ResearchPad - sars-coronavirus https://www.researchpad.co Default RSS Feed en-us © 2020 Newgen KnowledgeWorks <![CDATA[Are pangolins the intermediate host of the 2019 novel coronavirus (SARS-CoV-2)?]]> https://www.researchpad.co/article/elastic_article_14545 Recently, a novel coronavirus, SARS-CoV-2, caused a still ongoing pandemic. Epidemiological study suggested this virus was associated with a wet market in Wuhan, China. However, the exact source of this virus is still unknown. In this study, we attempted to assemble the complete genome of a coronavirus identified from two groups of sick Malayan pangolins, which were likely to be smuggled for black market trade. The molecular and evolutionary analyses showed that this pangolin coronavirus we assembled was genetically associated with the SARS-CoV-2 but was not likely its precursor. This study suggested that pangolins are natural hosts of coronaviruses. Determining the spectrum of coronaviruses in pangolins can help understand the natural history of coronaviruses in wildlife and at the animal-human interface, and facilitate the prevention and control of coronavirus-associated emerging diseases.

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<![CDATA[The SARS-CoV-2 receptor ACE2 expression of maternal-fetal interface and fetal organs by single-cell transcriptome study]]> https://www.researchpad.co/article/N6fc22072-15f3-4c64-b34f-34474f5cf931

The new type of pneumonia caused by the SARS-CoV-2 (Severe acute respiratory syndrome coronavirus 2) has been declared as a global public health concern by WHO. As of April 3, 2020, more than 1,000,000 human infections have been diagnosed around the world, which exhibited apparent person-to-person transmission characteristics of this virus. The capacity of vertical transmission in SARS-CoV-2 remains controversial recently. Angiotensin-converting enzyme 2 (ACE2) is now confirmed as the receptor of SARS-CoV-2 and plays essential roles in human infection and transmission. In present study, we collected the online available single-cell RNA sequencing (scRNA-seq) data to evaluate the cell specific expression of ACE2 in maternal-fetal interface as well as in multiple fetal organs. Our results revealed that ACE2 was highly expressed in maternal-fetal interface cells including stromal cells and perivascular cells of decidua, and cytotrophoblast and syncytiotrophoblast in placenta. Meanwhile, ACE2 was also expressed in specific cell types of human fetal heart, liver and lung, but not in kidney. And in a study containing series fetal and post-natal mouse lung, we observed ACE2 was dynamically changed over the time, and ACE2 was extremely high in neonatal mice at post-natal day 1~3. In summary, this study revealed that the SARS-CoV-2 receptor was widely spread in specific cell types of maternal-fetal interface and fetal organs. And thus, both the vertical transmission and the placenta dysfunction/abortion caused by SARS-CoV-2 need to be further carefully investigated in clinical practice.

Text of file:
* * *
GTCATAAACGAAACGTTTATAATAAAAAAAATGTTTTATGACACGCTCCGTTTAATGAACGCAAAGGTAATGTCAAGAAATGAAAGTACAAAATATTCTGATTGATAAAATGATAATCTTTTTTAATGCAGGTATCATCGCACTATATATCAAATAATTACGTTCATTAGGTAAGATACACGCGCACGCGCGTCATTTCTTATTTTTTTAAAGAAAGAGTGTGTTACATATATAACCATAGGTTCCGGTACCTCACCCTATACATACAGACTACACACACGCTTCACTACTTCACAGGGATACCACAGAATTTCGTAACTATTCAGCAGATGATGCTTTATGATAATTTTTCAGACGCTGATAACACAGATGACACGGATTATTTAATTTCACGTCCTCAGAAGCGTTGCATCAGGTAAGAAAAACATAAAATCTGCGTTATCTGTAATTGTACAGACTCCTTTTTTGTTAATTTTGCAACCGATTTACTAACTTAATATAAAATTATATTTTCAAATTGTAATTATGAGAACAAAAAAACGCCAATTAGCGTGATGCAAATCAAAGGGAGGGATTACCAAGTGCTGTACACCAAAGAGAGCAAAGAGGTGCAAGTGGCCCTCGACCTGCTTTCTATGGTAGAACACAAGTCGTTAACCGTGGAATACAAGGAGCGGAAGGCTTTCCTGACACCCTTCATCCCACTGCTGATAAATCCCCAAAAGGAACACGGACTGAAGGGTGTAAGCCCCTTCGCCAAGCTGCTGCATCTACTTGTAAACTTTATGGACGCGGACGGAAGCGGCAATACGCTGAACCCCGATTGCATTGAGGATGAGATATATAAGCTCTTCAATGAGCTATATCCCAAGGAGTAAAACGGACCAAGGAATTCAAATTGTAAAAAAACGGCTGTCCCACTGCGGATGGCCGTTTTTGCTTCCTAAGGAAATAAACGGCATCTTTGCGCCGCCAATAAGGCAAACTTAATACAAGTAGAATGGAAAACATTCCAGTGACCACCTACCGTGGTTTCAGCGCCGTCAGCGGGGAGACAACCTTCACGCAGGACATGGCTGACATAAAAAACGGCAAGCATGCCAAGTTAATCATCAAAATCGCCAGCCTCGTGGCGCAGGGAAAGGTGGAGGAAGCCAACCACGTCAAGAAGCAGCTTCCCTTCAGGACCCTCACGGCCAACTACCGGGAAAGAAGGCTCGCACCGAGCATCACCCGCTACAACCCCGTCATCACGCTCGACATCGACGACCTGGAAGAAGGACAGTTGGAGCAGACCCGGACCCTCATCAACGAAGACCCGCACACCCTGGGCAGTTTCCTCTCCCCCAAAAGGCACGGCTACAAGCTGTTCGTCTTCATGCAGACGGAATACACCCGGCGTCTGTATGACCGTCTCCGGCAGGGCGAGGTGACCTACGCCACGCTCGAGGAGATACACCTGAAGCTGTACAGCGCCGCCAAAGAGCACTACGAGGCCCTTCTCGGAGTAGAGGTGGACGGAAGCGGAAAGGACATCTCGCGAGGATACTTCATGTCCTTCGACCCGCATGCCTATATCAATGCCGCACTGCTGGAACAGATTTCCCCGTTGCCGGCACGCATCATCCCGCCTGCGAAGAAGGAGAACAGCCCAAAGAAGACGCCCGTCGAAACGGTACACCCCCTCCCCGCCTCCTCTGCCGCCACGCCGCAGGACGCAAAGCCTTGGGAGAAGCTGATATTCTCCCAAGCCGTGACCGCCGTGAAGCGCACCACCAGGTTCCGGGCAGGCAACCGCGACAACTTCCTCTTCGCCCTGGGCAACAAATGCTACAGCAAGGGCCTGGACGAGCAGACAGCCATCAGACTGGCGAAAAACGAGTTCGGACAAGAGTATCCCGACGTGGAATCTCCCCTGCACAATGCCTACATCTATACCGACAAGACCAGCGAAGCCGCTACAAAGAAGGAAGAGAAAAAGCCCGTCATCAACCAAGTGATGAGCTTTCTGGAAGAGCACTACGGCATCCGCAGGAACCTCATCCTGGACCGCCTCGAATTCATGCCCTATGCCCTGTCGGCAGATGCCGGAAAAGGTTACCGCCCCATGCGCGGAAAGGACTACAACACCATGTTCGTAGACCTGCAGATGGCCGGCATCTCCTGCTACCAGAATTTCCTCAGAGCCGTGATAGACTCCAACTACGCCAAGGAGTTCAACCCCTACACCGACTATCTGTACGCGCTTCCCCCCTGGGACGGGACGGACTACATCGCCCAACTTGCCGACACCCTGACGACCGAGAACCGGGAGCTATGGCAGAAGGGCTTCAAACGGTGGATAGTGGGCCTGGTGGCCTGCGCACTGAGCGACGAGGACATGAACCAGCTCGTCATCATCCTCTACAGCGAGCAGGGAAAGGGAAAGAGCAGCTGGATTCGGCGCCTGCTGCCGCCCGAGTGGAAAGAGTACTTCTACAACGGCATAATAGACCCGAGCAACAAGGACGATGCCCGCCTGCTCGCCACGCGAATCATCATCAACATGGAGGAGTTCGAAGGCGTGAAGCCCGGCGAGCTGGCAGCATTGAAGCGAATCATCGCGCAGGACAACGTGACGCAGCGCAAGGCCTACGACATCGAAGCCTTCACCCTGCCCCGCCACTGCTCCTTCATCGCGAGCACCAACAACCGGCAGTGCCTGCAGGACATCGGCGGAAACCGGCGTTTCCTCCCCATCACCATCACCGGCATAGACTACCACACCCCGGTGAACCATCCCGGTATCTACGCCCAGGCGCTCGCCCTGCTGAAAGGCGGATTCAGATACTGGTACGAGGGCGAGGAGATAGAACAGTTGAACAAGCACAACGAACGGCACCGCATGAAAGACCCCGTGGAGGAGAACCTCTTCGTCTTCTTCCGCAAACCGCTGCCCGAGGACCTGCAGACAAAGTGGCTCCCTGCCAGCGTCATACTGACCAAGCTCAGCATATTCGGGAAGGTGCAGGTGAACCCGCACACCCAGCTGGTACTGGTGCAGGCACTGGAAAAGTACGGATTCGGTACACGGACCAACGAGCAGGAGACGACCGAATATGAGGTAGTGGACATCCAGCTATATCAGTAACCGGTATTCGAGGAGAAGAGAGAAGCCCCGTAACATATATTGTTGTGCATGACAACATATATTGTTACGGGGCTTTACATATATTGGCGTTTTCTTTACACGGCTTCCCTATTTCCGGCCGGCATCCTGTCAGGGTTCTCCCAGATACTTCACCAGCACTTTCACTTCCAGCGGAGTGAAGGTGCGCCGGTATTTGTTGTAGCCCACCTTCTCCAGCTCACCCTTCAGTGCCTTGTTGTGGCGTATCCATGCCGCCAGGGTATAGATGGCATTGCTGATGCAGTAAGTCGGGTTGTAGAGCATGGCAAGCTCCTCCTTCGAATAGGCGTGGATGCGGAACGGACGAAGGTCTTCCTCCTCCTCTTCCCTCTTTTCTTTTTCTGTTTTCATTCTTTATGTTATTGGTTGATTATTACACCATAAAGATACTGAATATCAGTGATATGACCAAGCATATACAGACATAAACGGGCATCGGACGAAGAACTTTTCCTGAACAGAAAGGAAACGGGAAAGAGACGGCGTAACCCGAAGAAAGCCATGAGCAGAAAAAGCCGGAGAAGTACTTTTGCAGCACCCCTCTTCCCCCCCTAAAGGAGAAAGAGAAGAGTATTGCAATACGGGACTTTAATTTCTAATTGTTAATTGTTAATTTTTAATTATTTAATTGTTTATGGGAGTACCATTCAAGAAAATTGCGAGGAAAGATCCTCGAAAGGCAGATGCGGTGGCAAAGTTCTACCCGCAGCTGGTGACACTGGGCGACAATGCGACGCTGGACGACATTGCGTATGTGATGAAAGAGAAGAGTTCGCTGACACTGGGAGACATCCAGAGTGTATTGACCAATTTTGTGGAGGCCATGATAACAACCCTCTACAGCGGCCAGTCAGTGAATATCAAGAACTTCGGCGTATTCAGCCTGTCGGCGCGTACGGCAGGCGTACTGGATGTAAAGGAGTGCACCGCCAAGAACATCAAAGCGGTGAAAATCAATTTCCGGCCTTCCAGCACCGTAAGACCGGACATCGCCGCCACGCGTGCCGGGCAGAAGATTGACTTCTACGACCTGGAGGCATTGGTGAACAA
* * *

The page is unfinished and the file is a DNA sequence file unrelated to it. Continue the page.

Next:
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<![CDATA[The papain-like protease determines a virulence trait that varies among members of the SARS-coronavirus species]]> https://www.researchpad.co/article/5bb28de840307c1c9537c362

SARS-coronavirus (CoV) is a zoonotic agent derived from rhinolophid bats, in which a plethora of SARS-related, conspecific viral lineages exist. Whereas the variability of virulence among reservoir-borne viruses is unknown, it is generally assumed that the emergence of epidemic viruses from animal reservoirs requires human adaptation. To understand the influence of a viral factor in relation to interspecies spillover, we studied the papain-like protease (PLP) of SARS-CoV. This key enzyme drives the early stages of infection as it cleaves the viral polyprotein, deubiquitinates viral and cellular proteins, and antagonizes the interferon (IFN) response. We identified a bat SARS-CoV PLP, which shared 86% amino acid identity with SARS-CoV PLP, and used reverse genetics to insert it into the SARS-CoV genome. The resulting virus replicated like SARS-CoV in Vero cells but was suppressed in IFN competent MA-104 (3.7-fold), Calu-3 (2.6-fold) and human airway epithelial cells (10.3-fold). Using ectopically-expressed PLP variants as well as full SARS-CoV infectious clones chimerized for PLP, we found that a protease-independent, anti-IFN function exists in SARS-CoV, but not in a SARS-related, bat-borne virus. This PLP-mediated anti-IFN difference was seen in primate, human as well as bat cells, thus independent of the host context. The results of this study revealed that coronavirus PLP confers a variable virulence trait among members of the species SARS-CoV, and that a SARS-CoV lineage with virulent PLPs may have pre-existed in the reservoir before onset of the epidemic.

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<![CDATA[Cryo-EM structure of the SARS coronavirus spike glycoprotein in complex with its host cell receptor ACE2]]> https://www.researchpad.co/article/5b87a4ed40307c48d04ad264